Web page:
But as yet we have no sense of any urgency and certainly no tears and sleepless nights. There is no suggestion of sweaty palms or any of the other physical manifestations of stress with which I was all too familiar at this point.  Part of me thinks that is a good thing. I would love to believe that the Youth Of Today are far more in control of their own destinies and not about to be spooked by their parents or, heaven forbid, their teachers.

The problem is that I don't really believe that. I am reminded of a woman about to have her first born. She remains relatively calm about what lies ahead because, as they say, ignorance is bliss. She knows it's going to be bad because everyone tells her so but in her heart of hearts she can't believe that it's really THAT awful and suspects the pain is exaggerated for effect. She only learns the truth when it's too late to do anything about it! So it is with exams. My child has never sat a school exam before. Other people, mainly me, have talked to her about how hard it is and how important it is to be prepared but she doesn't really believe it because she has no experience on which to base her views.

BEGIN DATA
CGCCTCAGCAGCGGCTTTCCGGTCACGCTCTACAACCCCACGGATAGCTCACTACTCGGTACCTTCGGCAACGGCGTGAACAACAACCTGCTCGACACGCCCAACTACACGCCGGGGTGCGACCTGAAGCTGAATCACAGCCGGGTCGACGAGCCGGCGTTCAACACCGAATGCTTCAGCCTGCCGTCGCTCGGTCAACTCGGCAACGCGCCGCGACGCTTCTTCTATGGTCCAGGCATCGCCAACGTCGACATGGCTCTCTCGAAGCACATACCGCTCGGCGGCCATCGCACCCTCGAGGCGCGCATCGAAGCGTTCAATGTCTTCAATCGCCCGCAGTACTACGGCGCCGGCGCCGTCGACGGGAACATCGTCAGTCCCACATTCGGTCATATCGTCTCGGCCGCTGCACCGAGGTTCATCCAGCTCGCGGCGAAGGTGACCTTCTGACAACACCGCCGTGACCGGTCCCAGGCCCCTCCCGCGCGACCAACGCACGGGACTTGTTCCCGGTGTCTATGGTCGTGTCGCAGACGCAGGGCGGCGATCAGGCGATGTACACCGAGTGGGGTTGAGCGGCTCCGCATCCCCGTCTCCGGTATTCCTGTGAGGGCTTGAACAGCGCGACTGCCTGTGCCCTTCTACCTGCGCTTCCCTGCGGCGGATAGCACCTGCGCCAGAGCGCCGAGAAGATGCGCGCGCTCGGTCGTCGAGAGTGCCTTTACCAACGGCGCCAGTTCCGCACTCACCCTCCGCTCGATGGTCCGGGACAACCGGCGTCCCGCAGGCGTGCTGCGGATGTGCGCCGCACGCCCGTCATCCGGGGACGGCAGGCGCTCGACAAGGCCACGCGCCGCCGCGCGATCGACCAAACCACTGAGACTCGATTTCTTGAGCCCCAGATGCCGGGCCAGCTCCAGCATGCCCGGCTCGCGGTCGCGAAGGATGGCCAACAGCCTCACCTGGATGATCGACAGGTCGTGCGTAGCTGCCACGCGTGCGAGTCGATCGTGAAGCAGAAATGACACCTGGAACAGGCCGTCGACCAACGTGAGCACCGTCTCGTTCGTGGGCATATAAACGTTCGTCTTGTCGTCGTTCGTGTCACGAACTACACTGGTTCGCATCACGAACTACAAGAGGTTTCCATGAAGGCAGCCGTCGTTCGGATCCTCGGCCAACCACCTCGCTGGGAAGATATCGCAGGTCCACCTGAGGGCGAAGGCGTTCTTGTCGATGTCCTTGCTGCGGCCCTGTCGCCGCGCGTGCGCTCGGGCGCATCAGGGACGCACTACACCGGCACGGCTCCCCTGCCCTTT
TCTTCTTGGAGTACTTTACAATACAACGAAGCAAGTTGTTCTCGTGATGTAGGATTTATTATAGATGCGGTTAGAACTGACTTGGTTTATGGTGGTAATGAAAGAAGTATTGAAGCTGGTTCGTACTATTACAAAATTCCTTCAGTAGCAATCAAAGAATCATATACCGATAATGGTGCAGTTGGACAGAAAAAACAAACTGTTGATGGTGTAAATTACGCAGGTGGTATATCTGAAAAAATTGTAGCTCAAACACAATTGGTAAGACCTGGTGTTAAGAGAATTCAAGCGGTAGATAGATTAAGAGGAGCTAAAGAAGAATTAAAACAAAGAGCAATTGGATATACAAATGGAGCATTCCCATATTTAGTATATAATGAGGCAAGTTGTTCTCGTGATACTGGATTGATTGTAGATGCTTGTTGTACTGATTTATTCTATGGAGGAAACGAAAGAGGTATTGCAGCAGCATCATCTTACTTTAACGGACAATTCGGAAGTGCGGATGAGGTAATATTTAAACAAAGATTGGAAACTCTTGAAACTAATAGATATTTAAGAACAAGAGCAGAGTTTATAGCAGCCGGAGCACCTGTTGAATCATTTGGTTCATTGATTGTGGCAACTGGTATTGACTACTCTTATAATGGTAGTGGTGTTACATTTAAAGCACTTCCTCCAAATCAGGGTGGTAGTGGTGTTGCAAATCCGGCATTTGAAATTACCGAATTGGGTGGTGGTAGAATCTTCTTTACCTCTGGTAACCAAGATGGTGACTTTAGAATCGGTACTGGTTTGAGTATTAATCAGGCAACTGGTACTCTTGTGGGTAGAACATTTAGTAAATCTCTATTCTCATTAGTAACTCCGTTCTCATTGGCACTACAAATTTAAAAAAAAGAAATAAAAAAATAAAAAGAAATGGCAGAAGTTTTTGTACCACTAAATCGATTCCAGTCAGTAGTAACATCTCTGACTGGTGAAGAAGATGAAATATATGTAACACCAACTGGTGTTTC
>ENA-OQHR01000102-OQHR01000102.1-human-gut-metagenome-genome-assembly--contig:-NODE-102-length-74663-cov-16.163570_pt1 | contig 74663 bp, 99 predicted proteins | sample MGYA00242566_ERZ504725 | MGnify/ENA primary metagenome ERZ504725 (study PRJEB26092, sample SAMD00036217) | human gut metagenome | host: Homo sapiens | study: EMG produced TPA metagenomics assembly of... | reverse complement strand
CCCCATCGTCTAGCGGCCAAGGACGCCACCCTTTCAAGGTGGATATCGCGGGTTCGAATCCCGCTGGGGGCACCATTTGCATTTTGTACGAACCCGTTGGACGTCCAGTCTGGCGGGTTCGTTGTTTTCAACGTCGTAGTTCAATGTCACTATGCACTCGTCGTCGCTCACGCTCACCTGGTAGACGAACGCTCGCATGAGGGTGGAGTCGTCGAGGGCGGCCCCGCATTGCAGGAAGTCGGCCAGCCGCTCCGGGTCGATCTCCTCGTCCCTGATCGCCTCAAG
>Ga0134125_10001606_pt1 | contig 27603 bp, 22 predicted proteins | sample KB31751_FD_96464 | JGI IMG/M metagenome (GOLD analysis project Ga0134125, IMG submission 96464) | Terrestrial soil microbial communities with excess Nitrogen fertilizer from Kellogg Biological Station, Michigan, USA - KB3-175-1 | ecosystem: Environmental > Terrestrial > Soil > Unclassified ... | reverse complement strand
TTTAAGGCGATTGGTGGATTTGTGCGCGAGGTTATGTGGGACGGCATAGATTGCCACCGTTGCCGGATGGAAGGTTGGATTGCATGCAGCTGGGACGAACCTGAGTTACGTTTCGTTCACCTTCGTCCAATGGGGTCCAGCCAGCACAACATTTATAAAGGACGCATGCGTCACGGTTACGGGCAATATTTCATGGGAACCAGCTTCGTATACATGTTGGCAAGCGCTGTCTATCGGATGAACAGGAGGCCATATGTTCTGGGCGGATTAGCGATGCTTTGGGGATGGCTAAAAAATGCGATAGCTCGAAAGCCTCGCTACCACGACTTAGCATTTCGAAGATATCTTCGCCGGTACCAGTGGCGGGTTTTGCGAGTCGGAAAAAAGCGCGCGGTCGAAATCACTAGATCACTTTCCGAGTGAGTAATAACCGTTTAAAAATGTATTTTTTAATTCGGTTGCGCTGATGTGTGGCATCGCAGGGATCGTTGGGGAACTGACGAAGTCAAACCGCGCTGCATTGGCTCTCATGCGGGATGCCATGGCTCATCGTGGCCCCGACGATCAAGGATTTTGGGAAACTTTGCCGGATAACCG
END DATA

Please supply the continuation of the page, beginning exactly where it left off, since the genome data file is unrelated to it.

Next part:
This worries me. By the time I reached her stage, I had taken exams in every one one of my subjects at least four times. I knew how to revise and what happened if you didn't. I could deal with that heart sinking feeling when you open the paper and can't remember anything. I could sit at a desk for two hours at a time and not let my concentration wander. I was prepared. My child isn't even really sure what revision is. "Reading through is not revising," I tell her. "You need to be able to recite the facts as if it were a poem." I'm not sure she gets it - and why should she. Like a lamb to the slaughter she has no idea of her fate.